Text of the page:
Family (Hardly Art)
They say that if you listen closely, you can actually hear the sound the sun makes in those last seconds before it slips beneath the horizon and twilight engulfs the sky. If you’ve never experienced that first-hand, the otherworldly notes on Le Loup’s sophomore album, Family, are a good approximation of what fills the air in that brief, magical moment.
Often described as either freak folk or tribal rock, Le Loup’s hypnotic soundscapes are as difficult to categorize as they are divine. From the Enya-esque incantations featured on “Go East” to the meditative rhythm of the disc’s title track, the Washington, D.C., outfit has produced a record that is often astonishing, and not just because many of the songs were recorded in a Maryland basement. The material feels more akin to a sacred tribal ceremony in the high desert than to a product of disenchanted suburban America.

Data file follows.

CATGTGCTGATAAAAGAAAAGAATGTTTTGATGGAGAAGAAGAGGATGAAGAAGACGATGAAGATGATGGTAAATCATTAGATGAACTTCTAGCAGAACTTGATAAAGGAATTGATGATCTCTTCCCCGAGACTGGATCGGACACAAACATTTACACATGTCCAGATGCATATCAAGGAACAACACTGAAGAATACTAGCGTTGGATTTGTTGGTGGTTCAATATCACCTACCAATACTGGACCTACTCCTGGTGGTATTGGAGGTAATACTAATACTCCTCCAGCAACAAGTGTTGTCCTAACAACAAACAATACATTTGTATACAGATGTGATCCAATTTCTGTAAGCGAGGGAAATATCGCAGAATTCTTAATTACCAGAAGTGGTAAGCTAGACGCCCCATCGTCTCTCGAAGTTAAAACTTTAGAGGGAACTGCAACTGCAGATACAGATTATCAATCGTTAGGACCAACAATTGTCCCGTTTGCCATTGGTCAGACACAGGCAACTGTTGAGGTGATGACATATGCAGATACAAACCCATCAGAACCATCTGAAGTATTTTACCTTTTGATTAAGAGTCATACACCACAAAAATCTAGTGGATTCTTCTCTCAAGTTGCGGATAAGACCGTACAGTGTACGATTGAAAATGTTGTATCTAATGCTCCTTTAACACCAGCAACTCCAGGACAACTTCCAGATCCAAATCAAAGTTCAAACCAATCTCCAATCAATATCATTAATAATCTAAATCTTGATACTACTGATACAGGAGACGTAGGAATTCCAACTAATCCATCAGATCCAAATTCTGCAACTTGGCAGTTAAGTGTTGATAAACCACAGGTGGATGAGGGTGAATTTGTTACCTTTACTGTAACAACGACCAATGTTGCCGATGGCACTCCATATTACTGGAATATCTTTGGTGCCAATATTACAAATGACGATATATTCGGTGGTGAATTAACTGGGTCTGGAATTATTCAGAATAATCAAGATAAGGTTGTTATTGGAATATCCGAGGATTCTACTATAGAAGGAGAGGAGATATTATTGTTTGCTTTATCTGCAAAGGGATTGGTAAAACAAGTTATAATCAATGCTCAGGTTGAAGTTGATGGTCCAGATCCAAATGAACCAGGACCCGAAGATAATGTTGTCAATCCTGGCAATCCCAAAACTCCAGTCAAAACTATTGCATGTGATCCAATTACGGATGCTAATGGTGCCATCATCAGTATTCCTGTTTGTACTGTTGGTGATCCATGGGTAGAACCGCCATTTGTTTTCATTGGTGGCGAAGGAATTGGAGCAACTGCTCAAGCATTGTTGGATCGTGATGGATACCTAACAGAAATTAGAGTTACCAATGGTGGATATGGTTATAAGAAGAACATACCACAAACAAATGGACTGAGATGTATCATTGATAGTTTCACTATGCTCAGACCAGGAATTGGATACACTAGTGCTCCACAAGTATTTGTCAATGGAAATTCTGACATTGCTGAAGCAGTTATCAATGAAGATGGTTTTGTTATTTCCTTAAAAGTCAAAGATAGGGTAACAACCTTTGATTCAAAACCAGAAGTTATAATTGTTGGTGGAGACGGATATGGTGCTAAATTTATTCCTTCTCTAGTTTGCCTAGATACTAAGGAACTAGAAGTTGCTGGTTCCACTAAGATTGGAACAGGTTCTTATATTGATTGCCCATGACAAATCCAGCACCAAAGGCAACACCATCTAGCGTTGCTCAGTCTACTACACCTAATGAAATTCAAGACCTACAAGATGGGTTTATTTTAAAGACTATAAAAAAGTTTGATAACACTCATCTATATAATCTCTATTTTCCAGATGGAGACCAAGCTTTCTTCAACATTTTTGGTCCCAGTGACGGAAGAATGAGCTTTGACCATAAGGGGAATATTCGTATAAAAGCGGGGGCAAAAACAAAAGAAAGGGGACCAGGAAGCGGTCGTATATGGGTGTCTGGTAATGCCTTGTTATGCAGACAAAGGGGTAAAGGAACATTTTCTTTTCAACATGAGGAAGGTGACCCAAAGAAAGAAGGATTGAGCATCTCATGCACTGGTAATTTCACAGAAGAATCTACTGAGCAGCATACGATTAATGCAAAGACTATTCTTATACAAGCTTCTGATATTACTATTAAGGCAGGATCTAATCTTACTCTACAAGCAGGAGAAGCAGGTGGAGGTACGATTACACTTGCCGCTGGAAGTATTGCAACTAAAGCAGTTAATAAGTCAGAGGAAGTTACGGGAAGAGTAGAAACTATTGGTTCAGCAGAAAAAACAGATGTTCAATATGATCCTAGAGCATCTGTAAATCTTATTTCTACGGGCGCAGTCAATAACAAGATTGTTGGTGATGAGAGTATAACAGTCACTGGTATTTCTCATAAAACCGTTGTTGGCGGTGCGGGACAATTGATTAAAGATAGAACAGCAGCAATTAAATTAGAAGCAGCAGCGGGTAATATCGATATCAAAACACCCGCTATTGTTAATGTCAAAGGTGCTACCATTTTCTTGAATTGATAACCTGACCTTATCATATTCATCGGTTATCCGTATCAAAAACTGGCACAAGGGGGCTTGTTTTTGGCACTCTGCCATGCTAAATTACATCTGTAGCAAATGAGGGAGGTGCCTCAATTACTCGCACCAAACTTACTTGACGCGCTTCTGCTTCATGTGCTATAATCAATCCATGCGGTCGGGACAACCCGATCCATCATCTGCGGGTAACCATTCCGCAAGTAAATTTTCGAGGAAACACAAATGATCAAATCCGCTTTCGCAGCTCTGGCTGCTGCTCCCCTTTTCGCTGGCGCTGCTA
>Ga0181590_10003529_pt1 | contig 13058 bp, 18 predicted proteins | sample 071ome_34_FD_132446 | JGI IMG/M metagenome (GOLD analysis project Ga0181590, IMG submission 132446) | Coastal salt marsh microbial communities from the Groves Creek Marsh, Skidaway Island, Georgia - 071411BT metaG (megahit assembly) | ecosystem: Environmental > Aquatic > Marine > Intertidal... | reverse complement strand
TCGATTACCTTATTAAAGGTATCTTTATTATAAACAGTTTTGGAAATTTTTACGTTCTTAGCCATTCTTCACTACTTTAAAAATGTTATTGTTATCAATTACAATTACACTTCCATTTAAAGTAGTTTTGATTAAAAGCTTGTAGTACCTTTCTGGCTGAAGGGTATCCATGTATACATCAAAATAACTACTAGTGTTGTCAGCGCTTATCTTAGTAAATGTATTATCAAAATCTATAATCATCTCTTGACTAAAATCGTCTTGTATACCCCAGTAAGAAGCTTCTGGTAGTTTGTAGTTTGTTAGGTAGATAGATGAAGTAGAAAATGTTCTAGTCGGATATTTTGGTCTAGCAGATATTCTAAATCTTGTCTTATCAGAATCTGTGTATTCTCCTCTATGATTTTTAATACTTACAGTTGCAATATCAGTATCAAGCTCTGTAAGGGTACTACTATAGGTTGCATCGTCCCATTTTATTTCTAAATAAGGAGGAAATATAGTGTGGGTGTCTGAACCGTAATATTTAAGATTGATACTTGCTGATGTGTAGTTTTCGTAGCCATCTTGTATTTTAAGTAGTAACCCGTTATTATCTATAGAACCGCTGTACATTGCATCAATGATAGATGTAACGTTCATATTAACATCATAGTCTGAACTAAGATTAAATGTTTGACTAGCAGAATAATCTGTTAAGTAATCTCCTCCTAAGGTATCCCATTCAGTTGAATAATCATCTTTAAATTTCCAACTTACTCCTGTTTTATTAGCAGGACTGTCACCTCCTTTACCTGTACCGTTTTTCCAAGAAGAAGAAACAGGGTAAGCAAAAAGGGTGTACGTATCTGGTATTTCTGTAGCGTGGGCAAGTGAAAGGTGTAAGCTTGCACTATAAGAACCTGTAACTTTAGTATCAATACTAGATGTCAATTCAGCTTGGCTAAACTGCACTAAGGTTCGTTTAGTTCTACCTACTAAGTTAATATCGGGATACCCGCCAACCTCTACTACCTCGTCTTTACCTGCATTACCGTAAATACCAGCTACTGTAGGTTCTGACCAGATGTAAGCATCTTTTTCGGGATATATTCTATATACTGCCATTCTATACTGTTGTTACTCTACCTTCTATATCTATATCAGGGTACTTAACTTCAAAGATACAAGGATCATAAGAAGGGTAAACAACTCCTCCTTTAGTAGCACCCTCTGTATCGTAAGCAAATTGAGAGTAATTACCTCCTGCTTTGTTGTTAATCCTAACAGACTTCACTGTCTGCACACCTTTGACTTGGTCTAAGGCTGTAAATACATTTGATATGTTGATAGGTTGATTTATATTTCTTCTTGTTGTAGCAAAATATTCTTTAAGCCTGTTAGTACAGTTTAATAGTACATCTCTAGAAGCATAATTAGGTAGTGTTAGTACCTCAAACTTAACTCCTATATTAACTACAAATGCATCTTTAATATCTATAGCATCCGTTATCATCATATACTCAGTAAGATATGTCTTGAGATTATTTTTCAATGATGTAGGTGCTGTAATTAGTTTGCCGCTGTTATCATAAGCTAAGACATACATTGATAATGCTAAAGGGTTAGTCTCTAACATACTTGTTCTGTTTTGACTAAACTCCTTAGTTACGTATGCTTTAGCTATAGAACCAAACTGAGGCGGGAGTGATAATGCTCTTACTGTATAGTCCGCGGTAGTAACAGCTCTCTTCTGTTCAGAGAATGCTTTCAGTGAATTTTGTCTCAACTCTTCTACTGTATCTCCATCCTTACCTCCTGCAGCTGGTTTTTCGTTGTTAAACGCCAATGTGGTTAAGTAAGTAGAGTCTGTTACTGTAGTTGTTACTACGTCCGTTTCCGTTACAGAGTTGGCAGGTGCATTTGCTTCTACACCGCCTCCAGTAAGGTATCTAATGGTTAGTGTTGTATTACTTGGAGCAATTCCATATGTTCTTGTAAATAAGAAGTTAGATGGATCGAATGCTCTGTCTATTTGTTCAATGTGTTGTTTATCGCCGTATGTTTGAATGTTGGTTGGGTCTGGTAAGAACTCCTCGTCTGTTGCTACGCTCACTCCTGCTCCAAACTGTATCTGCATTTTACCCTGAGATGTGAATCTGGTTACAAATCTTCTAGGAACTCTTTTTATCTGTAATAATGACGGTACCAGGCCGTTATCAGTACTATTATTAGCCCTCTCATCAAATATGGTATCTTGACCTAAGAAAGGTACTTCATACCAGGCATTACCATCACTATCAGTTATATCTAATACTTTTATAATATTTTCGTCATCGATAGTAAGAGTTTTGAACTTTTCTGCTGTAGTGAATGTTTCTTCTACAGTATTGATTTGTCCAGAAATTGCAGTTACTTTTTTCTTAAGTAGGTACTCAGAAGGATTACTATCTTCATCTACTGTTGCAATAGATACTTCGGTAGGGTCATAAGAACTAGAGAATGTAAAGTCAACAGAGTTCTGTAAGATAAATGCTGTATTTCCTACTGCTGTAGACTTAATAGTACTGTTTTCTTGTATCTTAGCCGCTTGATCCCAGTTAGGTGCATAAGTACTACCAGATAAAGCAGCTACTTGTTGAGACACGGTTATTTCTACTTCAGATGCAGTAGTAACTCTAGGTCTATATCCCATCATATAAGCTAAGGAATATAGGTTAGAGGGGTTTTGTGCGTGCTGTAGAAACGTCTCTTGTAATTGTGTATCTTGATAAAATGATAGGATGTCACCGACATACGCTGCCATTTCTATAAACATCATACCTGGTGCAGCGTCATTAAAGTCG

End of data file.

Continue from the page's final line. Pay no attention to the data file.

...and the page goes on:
By casting aside the synthesizers so heavily featured on its debut (the ostentatiously titled The Throne of the Third Heaven of the Nations’ Millennium General Assembly), Le Loup creates a more organic sound on Family. Don’t be surprised if you need a couple spins to fully grasp the ingenuity of the band’s celestial folk opera. Once you do, it’s something to cherish—just like the quaint idea that if you listen hard enough, you can hear a sound when the sun sinks beneath the hills in the distance.